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Seogkwan Dong, Seongbuk-Gu, Seoul - 7th April 2002

Dear All

As you would know, if you were doing the level of background reading expected in Korea, Friday was 'tree-planting day' here, and we had a holiday. This festival is not traditional or symbolic, but wonderfully functional, having been instituted in an attempt to repair the huge deforestation that was left by the Japanese Colonisation in the first half of the twentieth century and then the Korean War. Every citizen, once a year, was to take a day off work to plant a tree. But here's the thing: that is exactly what happened. At a stroke, or gradually I suppose, over the years [very similar in size to England and with the population now at 48 million - figures just out] the problem was solved. Every scrap of open land is full of trees, and the mountains tend to have trees even over their summits. Is it just me, or is it hard to think of models of national efforts of that kind that aren't about war?

I have to say that I didn't see much tree-planting myself, because the cast of the play took me on a tremendous day-trip to a little lake district, near a town called Chuncheon [at last a first line for that amusing limerick about a truncheon!] It involved waking at five o'clock, to get to the early train, for which we had just managed to get standing tickets.

I had been very impressed by my previous contact with Korean Railways in 1999, [it is still in national ownership, although with privatisation depressingly being regularly debated], which involved an express train, with a bowing guard of honour welcoming you on board, which ran to the minute. The expresses are called Saemaeul, but this one was the Mugungwhana, the cheap and cheerful second class train. I cannot say exactly how cheap, because we had paid a one-off fee for the whole day of about ten pounds to Chi-Ok, who plays Jeannie, and was our organiser. Cheerful I can confirm, though. There were people standing in every possible space, many of which would not have been possible for anyone bigger- on luggage racks, behind seats... We played noisy games all the way, with a good deal of giggling, and it seemed as if everyone else on the train was also in a group of ten, also giggling, but singing as well. Some seats were empty some of the way, and of course the students scouted the train every stop for any possibility of somewhere for me to sit, and then gathered round wherever that was for the next round of 'Ming,Mang,Mung' or the 007 game. Two hours later, on time to the second, we arrived, and had the first of three picnics by a pond - a kind of early Chuncheon luncheon, well OK it was still breakfast, but I had to put that there, because by lunch time we had gone out of town!

Forty minutes on a local bus, then a fifteen minute ferry on a big artificial lake, and a long walk up a river valley to a spectacular buddhist temple. The weather was the best it's been, the landscape really very familiar except for a few crucial differences. Nowhere I have been is completely wild, and all the mountains have box-offices at the entrances, and ticket barriers higher up, with set trails to cover. The paths often have cut steps, or banisters even, and there are lamp-posts. Apart from that, you can imagine walking up a popular stream in our dear lake district, looking for a picnic spot. Same pools, shady steep twisting paths, stepping stones and waterfalls. Now turn up the brightness, and turn down the colour control, taking away most of the green. Then every now and then, build a ramshackle restaurant, where people eat on little platforms above the water, under plastic or tarpaulin shelters. Oh and at the very top of the mountain, build a cluster of brightly-coloured temples filled with carved dragons and paper lanterns, and play a tape of chanting and bells. You have the picture.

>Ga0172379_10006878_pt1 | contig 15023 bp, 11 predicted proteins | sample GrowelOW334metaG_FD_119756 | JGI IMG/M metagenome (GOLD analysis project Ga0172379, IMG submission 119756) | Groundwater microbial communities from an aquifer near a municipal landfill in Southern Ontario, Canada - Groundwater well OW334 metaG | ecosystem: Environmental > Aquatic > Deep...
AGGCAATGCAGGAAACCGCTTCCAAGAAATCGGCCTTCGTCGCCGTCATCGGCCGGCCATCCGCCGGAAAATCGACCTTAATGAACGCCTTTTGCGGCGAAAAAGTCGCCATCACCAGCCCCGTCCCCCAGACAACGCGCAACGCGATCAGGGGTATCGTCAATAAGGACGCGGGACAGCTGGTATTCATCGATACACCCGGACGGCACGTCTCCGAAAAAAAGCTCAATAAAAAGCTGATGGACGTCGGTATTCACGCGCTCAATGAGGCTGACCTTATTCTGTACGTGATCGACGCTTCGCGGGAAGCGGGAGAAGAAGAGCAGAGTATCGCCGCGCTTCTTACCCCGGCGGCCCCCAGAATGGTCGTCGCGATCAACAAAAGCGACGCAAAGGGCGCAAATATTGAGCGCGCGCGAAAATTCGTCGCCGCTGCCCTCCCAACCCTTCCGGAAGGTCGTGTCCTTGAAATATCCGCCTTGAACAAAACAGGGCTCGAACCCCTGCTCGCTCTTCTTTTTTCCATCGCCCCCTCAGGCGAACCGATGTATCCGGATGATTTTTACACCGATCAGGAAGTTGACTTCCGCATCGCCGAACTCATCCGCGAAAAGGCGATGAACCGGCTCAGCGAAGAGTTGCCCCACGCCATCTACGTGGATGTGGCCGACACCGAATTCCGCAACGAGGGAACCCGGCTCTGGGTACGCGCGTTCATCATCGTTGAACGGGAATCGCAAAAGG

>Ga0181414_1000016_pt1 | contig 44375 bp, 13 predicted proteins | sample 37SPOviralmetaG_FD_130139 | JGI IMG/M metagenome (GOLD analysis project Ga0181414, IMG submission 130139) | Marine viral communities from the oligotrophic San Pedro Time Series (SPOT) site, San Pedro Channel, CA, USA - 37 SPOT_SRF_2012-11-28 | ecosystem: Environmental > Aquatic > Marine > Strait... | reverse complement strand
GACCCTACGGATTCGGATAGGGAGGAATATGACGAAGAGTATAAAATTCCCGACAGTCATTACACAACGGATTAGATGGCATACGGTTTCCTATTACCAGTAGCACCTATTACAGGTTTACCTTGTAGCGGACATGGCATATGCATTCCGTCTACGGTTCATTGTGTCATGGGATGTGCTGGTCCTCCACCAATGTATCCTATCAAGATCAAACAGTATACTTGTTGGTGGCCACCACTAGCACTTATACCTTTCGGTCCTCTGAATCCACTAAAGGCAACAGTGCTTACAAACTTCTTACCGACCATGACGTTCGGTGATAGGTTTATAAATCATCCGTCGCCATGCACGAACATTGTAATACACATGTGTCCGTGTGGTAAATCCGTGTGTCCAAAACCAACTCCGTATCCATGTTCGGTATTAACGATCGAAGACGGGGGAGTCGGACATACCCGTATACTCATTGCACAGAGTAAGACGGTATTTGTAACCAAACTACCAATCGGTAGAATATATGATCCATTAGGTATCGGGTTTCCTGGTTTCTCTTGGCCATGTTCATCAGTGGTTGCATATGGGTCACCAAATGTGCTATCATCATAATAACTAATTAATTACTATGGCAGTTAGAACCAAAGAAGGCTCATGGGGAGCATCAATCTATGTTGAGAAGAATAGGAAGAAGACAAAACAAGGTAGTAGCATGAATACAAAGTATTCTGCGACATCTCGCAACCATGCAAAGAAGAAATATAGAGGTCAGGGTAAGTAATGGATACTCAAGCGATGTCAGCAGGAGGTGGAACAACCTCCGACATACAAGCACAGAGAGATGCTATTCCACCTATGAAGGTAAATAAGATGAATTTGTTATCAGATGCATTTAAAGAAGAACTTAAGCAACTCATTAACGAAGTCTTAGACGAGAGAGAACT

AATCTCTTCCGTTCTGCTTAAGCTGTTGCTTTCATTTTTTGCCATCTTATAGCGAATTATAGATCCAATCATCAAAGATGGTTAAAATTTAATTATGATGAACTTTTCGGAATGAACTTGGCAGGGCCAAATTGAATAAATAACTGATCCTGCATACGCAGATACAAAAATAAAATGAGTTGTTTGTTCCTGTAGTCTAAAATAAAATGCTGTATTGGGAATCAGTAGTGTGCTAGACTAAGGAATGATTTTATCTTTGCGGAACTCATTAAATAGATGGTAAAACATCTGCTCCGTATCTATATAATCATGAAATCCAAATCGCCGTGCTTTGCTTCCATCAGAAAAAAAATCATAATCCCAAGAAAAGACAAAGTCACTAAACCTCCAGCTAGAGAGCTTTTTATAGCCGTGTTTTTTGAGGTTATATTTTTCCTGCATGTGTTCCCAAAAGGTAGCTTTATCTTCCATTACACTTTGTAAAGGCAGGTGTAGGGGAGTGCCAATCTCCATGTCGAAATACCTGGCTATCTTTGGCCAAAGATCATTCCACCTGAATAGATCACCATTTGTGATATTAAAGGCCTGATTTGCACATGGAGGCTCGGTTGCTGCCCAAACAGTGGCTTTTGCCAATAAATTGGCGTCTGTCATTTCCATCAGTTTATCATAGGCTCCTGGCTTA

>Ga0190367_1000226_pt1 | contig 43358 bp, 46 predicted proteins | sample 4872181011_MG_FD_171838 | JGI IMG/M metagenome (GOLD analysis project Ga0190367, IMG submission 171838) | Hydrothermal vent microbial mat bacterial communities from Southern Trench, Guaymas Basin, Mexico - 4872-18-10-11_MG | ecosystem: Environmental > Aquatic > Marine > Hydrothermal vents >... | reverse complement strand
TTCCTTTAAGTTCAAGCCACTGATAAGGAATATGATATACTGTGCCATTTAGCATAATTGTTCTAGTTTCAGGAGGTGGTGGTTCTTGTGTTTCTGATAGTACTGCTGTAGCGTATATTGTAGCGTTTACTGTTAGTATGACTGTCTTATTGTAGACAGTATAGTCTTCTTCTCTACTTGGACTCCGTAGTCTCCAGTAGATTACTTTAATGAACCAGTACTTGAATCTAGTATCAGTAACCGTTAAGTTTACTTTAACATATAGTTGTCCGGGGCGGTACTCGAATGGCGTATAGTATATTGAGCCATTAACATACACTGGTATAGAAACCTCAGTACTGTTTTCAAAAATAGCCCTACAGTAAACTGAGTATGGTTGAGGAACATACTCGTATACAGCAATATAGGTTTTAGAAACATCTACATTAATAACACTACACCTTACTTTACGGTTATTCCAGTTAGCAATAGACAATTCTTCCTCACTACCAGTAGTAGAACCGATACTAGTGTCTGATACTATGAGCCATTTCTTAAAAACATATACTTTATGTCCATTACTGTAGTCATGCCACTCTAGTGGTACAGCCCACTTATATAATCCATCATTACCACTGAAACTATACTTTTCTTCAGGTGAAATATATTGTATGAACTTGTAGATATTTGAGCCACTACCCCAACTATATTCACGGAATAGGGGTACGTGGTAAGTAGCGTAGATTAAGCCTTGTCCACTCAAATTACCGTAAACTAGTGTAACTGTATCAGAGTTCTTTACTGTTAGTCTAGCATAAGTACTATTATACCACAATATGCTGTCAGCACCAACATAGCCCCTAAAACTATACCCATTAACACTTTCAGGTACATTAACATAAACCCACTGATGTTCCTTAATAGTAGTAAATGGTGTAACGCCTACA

Our second picnic was by the stream, the third was by a pond, and then back to the town for another impressive banquet of marinated chicken cooked on the table in front of us. We got back to Seoul at ten o'clock, and after getting on the wrong bus in my tiredness, I was back home only an hour or so later. The best 'tree-planting day' trip I've ever had, I would say.

On Saturday as if to emphasise how lucky we had been with the weather for the holiday, it rained very long and hard, and the streets ran again with dubious streams. I bought an umbrella, because I had almost come to blows with a man in the street who was trying to insist I take his.

Technology update. There is a new subway line, where the escalators see you coming and start moving just for you. This is a common tendency with machines here. The urinals do it as well - they don't move, though, they just start flushing. I think perhaps they may have developed this technology because it is not something that occurs naturally in people here, as a rule. I have tried to stop myself from behaving like John Cleese, and constantly muttering 'right I'll just walk round you then shall I?', and nearly adjusted to random intimate contact with strangers.

No time this week for political commentary, at a moment when we have a South Korean envoy in the North and some of George Bush's damage seems to be being undone. Nor for details of my contact with the chap at the embassy, who turns out to be Mike from Walsall, and who is getting us all tickets for the England warm-up game on Jeju Island in May. Meeting him delayed because the embassy bar wasn't open due to death in the Royal family. Thank you very much for your messages. I don't feel anything like as isolated as last time. The rehearsals are getting better, my korean is coming along slowly, and I've really had a very good week indeed. Enjoy the rest of the holiday.

lots of love


Letter Five